Former world number two Petra Kvitova looked to have finally found her footing in the latter stages of 2016 after a horrendous start to the year. The two-time Wimbledon champion finished the season with two titles and an Olympic medal.
Kvitova was poised to carry her strong momentum into 2017. However, tragedy struck when she was robbed at her home in the Czech Republic a few days before Christmas, suffering lacerations to her left hand, her playing hand, while trying to defend herself.
Initially expected to be out of action for six months, Kvitova’s recovery progressed better than expected and come May, the Czech was back competing, at the French Open, much to the delight of the tennis world.
2016 in a nutshell
Current world number 16 Petra Kvitova ended her 2016 campaign in stunning fashion after a dismal first half of the year which saw her season record stand at a lousy 16-15 after the conclusion of Wimbledon, having reached just one semifinal and one quarterfinal during that period.
Post Wimbledon, she bounced back by taking home the bronze medal at the Rio Olympics before going on to win her only two titles of the year, in Wuhan and Zhuhai, also winning 30 out of 38 matches in the process, almost double the amount of wins she collected in the first half of the year.
Having started 2016 ranked sixth, Kvitova plunged to as low as 16th in the middle of the year but her strong finish saw her end the year ranked 11th. Despite that being her first non-top 10 finish since her 2011 breakthrough, the double Wimbledon champion has set herself well for the upcoming 2017 season.
Kvitova concluded the year by representing the Czech Republic in the Fed Cup final against France. Despite dropping her only match, to Caroline Garcia, the Czech team went on to take home the title by securing the win in the decisive doubles rubber, their fifth in the last six years. Having been part of the team which won those five titles, Kvitova claimed the record as the only Czech player who has won most Fed Cup titles.
During the match against Garcia, Kvitova picked up a foot injury and spent the off-season nursing it in time for the Hopman Cup, her then-scheduled opening event of 2017. She was unable to recover in time and five days before Christmas, announced her withdrawal from the exhibition event and was later replaced by good friend, Lucie Hradecka.
Later that same day, things took a turn for the worse when Kvitova was robbed at her home in Prostejov, Czech Republic. The intruder had gained entry into her apartment by impersonating a maintenance worker. Acting in self-defence, Kvitova suffered multiple lacerations to her left hand which immediately required four hours of surgery to repair two tendons of the hand as well two nerves, which was successful.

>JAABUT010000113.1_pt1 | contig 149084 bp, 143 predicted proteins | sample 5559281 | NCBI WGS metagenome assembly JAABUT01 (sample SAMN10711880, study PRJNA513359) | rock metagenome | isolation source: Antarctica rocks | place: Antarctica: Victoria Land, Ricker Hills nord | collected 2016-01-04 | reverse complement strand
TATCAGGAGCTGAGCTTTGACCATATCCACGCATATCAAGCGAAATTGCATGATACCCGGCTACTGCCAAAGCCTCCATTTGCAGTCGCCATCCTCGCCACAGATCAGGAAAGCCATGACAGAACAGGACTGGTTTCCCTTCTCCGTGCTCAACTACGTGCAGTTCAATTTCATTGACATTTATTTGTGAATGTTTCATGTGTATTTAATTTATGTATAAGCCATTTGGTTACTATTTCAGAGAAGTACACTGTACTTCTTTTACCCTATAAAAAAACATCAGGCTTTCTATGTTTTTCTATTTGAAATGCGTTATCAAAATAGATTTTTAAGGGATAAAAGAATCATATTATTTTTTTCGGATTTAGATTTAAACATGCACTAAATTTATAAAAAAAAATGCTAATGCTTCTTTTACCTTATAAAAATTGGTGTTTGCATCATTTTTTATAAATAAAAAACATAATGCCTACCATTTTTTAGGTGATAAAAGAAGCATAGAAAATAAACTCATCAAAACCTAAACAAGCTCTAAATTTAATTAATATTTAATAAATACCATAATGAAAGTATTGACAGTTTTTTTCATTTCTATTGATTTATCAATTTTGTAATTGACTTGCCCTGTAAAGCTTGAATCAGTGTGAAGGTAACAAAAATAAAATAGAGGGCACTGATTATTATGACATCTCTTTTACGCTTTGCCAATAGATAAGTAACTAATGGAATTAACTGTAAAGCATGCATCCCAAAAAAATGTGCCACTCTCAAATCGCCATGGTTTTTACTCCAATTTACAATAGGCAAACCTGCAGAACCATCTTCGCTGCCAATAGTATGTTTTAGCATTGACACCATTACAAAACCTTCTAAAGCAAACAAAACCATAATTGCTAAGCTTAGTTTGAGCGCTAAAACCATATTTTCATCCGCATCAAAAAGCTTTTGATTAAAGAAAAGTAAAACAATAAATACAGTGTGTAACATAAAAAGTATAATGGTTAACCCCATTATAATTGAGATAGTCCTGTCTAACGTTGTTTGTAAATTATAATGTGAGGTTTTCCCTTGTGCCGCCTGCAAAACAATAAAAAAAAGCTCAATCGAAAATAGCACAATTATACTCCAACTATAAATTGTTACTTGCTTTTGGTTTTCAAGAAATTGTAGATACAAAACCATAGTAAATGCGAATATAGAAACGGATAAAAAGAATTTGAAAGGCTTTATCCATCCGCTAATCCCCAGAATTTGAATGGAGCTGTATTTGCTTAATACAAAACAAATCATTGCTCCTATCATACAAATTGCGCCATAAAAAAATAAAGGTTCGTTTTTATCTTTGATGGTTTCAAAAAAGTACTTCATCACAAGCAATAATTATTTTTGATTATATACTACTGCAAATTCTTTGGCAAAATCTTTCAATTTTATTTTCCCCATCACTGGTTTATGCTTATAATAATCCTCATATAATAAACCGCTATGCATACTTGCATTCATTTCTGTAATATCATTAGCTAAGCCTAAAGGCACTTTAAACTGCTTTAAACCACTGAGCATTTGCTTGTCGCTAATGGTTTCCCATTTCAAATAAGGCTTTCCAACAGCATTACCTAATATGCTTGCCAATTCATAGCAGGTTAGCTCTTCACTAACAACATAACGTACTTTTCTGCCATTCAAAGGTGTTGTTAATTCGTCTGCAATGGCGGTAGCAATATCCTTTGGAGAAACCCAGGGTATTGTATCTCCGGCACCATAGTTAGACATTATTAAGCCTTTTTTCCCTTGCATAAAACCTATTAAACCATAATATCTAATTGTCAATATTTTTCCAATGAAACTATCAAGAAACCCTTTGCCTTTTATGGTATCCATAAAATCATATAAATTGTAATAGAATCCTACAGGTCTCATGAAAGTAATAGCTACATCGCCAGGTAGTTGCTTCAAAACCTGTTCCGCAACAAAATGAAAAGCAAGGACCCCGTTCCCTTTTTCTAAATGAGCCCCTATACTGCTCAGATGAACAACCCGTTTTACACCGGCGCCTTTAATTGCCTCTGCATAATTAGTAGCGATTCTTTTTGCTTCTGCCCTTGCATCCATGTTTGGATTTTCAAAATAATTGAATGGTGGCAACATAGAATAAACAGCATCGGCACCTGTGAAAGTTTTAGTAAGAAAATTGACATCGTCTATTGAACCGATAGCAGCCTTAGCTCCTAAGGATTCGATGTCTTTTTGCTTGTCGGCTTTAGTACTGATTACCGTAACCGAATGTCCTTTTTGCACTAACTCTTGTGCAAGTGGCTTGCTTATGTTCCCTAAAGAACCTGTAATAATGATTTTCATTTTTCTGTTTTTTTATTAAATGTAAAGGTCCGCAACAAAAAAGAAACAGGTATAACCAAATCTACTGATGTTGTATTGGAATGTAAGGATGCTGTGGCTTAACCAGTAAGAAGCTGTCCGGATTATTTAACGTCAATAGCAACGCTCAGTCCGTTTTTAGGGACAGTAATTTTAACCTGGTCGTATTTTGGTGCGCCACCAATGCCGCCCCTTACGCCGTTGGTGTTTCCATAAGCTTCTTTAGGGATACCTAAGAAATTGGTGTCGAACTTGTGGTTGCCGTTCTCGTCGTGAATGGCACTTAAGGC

After the surgery, Katie Spellman, PR manager of Kvitova, stated that the Czech would have to wear cast on her left hand for six to eight weeks and was unable to bear any weight for three months, and on her return to the court, the best case scenario would be after six months. This means that she will miss the Australian Open, the first Grand Slam of the season.
Radek Kebrle, the surgeon who operated on Kvitova, also noted that the surgery went ‘very well, with no complications’ and she could be back on the court within six months at least.
Road to recovery
Three days after the surgery, two days before Christmas, Kvitova revealed in her first press conference since the attack that she could move her left hand once again, good news she called ‘the best Christmas gift she could have wished for’. The Czech lefty vowed not to see herself as a victim neither does she feel sorry for herself and will not look backwards.
She also said “I have no choice but to look ahead, and not back, to see how everything will develop. It does not really matter how long it will take to play again, whether it is three months, six months, a year or however long. Certainly I want to return one day and I will do everything possible to do so.”
Then, three days after New Year’s Day, Kvitova’s spokesman, Karel Tejkal, revealed that the former world number two’s recovery is ‘going according plans and expectations’ and that she had begun doing exercises with her injured fingers. Moreover, her local tennis club has offered a reward of $3850 for any information leading to her attacker, a male suspected to be in his mid-thirties, who is still at large.
A fortnight later, the Bilovec-born Kvitova posted on social media that all stitches on her hand have been removed. Later that month, Czech police, in an update briefing on the investigation, revealed that Kvitova was slashed as part of a blackmail plot, classifying the attack as an attempted blackmail.